The Health and Happiness Project, which has worked with the traditional forest community of ribeirinhos living on the Tapajós River, sponsored trips of 100 residents from the region. Organizations supporting original peoples brought in around 1,000 leaders. Vanda Witoto, a nurse, educator and Indigenous leader based in Manaus, said sixty of her relatives from different territories traveled on their own dime to Belém, coming from the Solimões and Juruá Rivers.
Panh Ô Kayapó, the leader of the Baú village, near Novo Progresso, in southern Pará, traveled nearly 700 kilometers by bus to Santarém before taking an airplane to Belém, where she attended a meeting organized by Brazil’s Federal Prosecutor’s Office on the Indigenous and traditional community rights in negotiations with companies developing carbon credit projects.
Coordinator Edmilson Oliveira and vice coordinator Claudia Renata Lod from the Council of Oiapoque Caciques were also there to talk about how fungi are killing cassava plants in advance of this year’s harvest in Indigenous territories. They celebrated an agreement by Petrobras, mediated by the Federal Prosecutor’s Office, to start a formal consultation process on drilling in the Foz do Amazonas basin.
Francineide Ferreira dos Santos, a member of the ribeirinho community in Altamira, was also there. Taking the main stage, before Marina Silva, the head of the Environment and Climate Change Department, she spoke about the “great debt the Workers’ Party administration has with the people of the Xingu River,” following construction of the Belo Monte hydroelectric plant. “The fishers were expelled from the river, thrown into concrete settlements. Many are unable to pay their power bills, they are sick, they have no access to clean water, and they are being threatened for ‘talking too much,’” Francineide reported.
Also in attendance was Manoel Cunha, from the São Raimundo community in southeast Amazonas, a veteran of the rubber-tapper struggles and the manager of the Médio Juruá Extractive Reserve. With its 578 families, income from the management of pirarucu fish is allowing them to install solar power. Manoel took part in four debates at the Dialogs, where he spoke about rubber, açaí, and andiroba oil production. “They were already calling it a green economy and now they call it a sociobioeconomy,” which he sees as a better name, “because people have to come first,” he says.
‘Look at us and tell us whether you all can sleep knowing that you’re killing us,’ said Concita Guaxipiguara Sampré, a teacher, talking about about Indigenous peoples whose lands are systematically stolen and invaded. Foto: Carlos Borges/SUMAÚMA
Not everything was under control
The Belém Declaration, announced on August 8 by the governments of Brazil, Bolivia, Colombia, Ecuador, Guyana, Peru, Suriname and Venezuela, had been under negotiation by these countries’ diplomats for weeks, without any direct participation from society. It was prepared days in advance, as is typical for these types of meetings. The declaration fell far short of the demands being made by social movements regarding oil, mining, and concrete forest conservation goals – despite environmentalist NGOs cheering the four times mention was made of preventing the biome from reaching the point of no return, as the moment is called when the forest loses its ability to regenerate and is therefore incapable of either regulating the climate or absorbing carbon from the atmosphere.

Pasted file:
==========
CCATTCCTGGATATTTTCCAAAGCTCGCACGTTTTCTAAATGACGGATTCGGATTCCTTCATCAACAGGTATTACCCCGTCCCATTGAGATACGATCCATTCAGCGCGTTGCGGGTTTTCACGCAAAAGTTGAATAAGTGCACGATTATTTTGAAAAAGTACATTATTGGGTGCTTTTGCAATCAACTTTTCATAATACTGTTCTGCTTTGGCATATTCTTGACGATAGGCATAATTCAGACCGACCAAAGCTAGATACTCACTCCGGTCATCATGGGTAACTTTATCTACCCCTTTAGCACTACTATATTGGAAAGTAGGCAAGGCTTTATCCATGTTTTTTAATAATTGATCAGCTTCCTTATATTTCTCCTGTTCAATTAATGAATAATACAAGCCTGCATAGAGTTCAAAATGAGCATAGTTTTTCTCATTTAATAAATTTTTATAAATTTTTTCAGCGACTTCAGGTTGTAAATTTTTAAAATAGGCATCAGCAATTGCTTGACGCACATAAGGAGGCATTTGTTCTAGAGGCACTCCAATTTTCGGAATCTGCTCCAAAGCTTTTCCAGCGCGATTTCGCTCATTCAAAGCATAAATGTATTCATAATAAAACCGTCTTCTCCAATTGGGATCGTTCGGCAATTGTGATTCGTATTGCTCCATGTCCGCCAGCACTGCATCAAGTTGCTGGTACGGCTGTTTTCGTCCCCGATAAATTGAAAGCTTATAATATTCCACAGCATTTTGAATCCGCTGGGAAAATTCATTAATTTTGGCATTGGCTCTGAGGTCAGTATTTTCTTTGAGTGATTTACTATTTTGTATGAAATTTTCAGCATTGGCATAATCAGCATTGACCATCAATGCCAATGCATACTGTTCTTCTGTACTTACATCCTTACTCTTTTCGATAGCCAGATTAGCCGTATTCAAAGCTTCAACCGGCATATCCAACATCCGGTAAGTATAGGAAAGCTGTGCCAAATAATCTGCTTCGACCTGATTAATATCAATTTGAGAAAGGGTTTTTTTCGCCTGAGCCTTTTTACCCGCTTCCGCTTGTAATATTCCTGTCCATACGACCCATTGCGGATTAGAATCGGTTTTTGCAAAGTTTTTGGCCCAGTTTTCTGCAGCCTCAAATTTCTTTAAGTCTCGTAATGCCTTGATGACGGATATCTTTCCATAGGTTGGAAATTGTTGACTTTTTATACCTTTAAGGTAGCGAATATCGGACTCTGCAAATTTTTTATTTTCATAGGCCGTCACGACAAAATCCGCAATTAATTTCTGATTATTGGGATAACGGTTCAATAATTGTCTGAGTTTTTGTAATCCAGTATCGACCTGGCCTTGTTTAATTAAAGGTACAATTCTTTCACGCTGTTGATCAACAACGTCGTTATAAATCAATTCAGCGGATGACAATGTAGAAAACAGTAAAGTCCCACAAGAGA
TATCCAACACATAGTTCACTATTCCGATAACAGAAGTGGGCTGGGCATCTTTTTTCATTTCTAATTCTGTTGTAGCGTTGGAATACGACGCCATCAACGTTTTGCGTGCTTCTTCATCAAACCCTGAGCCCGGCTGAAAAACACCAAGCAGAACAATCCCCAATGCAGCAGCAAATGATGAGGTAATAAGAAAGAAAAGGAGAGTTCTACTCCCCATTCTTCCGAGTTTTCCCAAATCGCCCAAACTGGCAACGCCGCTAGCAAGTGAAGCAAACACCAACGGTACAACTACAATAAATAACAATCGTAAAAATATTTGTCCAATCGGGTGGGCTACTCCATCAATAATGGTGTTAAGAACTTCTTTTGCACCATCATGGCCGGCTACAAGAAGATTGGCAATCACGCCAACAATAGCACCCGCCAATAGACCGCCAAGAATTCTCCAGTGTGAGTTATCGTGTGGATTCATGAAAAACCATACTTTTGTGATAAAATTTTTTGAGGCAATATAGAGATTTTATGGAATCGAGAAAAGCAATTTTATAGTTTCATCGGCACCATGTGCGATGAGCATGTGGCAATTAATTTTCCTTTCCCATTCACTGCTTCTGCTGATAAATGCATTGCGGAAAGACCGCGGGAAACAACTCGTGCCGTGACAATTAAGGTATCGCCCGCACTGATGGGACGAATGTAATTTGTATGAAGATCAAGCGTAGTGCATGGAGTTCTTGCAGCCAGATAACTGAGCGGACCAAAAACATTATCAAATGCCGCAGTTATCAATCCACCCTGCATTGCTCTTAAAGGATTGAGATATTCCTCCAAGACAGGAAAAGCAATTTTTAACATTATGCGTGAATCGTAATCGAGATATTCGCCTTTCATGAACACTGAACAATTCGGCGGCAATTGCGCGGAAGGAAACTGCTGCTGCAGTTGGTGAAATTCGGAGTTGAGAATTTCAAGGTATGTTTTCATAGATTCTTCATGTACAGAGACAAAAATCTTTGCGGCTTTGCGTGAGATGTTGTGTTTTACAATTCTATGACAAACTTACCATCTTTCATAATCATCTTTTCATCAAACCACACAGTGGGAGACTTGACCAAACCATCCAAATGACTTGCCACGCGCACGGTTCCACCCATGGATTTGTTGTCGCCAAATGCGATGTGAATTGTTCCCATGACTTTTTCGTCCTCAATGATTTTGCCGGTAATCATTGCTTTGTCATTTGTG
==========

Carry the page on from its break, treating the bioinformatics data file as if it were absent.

Everyone knew that Bolivia had resisted committing to a goal of zero deforestation by 2030, and that Colombia’s President Gustavo Petro stood alone in his proposal to make the Amazon fossil fuel-free. The only last-minute concession made to Colombia was a promise to “start a dialog” between the countries “on the sustainability of sectors such as mining and hydrocarbons” in the region.
Petro acted as a sort of conscience when he gave a speech denouncing the submission of politics to the “interests of fossil capital” and criticized the “progressive denialism” that postpones vital decisions to contain the planet’s rising temperature in the name of “national development.” Susana Muhamad, the head of Colombia’s Environment Department, explained that ending dependency on fossil fuels in her country is not only environmentally urgent, but is economically imperative, since coal and oil currently make up 40% of Colombia’s exports. “When the world starts to make the transition, markets will close, and we will fall into an economic void if we have no alternatives. That’s why it’s more important for investments to be able to go to the transition and not to exploration.”
Beyond Petro’s position, two other factors contributed to putting oil front and center at the debates that will continue up to the COP-30. One was mobilization by Ecuadorian organizations to hold a referendum, which on August 20, twelve days after the summit, passed with 59% of voters choosing to end oil production in Yasuní National Park, in the Amazon. The other was the mobilization of Brazil’s civil society against a Petrobras project to open a new frontier of exploration in the Foz do Amazonas basin.
The letter approved by the social movements demanded countries “stop promoting new research and exploration in the Amazon” and dedicate themselves to a “fair, popular, and inclusive energy transition plan, with reparations for affected peoples and territories.” Another letter, signed by Indigenous organizations from six of the eight nations, asked for “oil exploration exclusion zones,” including Yasuní and the Foz do Amazonas region.